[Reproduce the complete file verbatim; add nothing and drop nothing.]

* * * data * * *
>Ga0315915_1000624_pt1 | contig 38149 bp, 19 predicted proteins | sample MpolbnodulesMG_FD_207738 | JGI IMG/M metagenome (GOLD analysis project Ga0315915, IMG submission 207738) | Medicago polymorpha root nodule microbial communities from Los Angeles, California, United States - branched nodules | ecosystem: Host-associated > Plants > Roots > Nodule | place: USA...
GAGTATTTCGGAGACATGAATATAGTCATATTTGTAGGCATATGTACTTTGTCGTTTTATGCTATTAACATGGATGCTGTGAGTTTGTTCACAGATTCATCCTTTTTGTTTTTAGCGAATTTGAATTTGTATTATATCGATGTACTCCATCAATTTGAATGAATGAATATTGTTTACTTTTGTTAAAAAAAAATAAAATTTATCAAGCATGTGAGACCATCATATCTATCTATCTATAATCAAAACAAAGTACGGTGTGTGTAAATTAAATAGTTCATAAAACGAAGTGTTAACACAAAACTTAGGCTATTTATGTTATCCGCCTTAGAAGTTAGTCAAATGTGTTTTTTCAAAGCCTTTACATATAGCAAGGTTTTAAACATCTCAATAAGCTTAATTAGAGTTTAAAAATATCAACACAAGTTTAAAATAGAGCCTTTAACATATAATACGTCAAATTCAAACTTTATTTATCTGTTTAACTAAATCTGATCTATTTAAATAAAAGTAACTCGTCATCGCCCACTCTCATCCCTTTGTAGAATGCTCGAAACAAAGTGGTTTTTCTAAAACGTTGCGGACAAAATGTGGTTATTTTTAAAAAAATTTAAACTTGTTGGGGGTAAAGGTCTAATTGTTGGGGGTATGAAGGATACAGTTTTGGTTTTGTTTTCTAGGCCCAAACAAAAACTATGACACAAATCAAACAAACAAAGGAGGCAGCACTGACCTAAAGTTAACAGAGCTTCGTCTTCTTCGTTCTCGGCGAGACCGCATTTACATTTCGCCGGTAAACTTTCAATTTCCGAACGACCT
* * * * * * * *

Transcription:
>Ga0315915_1000624_pt1 | contig 38149 bp, 19 predicted proteins | sample MpolbnodulesMG_FD_207738 | JGI IMG/M metagenome (GOLD analysis project Ga0315915, IMG submission 207738) | Medicago polymorpha root nodule microbial communities from Los Angeles, California, United States - branched nodules | ecosystem: Host-associated > Plants > Roots > Nodule | place: USA...
GAGTATTTCGGAGACATGAATATAGTCATATTTGTAGGCATATGTACTTTGTCGTTTTATGCTATTAACATGGATGCTGTGAGTTTGTTCACAGATTCATCCTTTTTGTTTTTAGCGAATTTGAATTTGTATTATATCGATGTACTCCATCAATTTGAATGAATGAATATTGTTTACTTTTGTTAAAAAAAAATAAAATTTATCAAGCATGTGAGACCATCATATCTATCTATCTATAATCAAAACAAAGTACGGTGTGTGTAAATTAAATAGTTCATAAAACGAAGTGTTAACACAAAACTTAGGCTATTTATGTTATCCGCCTTAGAAGTTAGTCAAATGTGTTTTTTCAAAGCCTTTACATATAGCAAGGTTTTAAACATCTCAATAAGCTTAATTAGAGTTTAAAAATATCAACACAAGTTTAAAATAGAGCCTTTAACATATAATACGTCAAATTCAAACTTTATTTATCTGTTTAACTAAATCTGATCTATTTAAATAAAAGTAACTCGTCATCGCCCACTCTCATCCCTTTGTAGAATGCTCGAAACAAAGTGGTTTTTCTAAAACGTTGCGGACAAAATGTGGTTATTTTTAAAAAAATTTAAACTTGTTGGGGGTAAAGGTCTAATTGTTGGGGGTATGAAGGATACAGTTTTGGTTTTGTTTTCTAGGCCCAAACAAAAACTATGACACAAATCAAACAAACAAAGGAGGCAGCACTGACCTAAAGTTAACAGAGCTTCGTCTTCTTCGTTCTCGGCGAGACCGCATTTACATTTCGCCGGTAAACTTTCAATTTCCGAACGACCT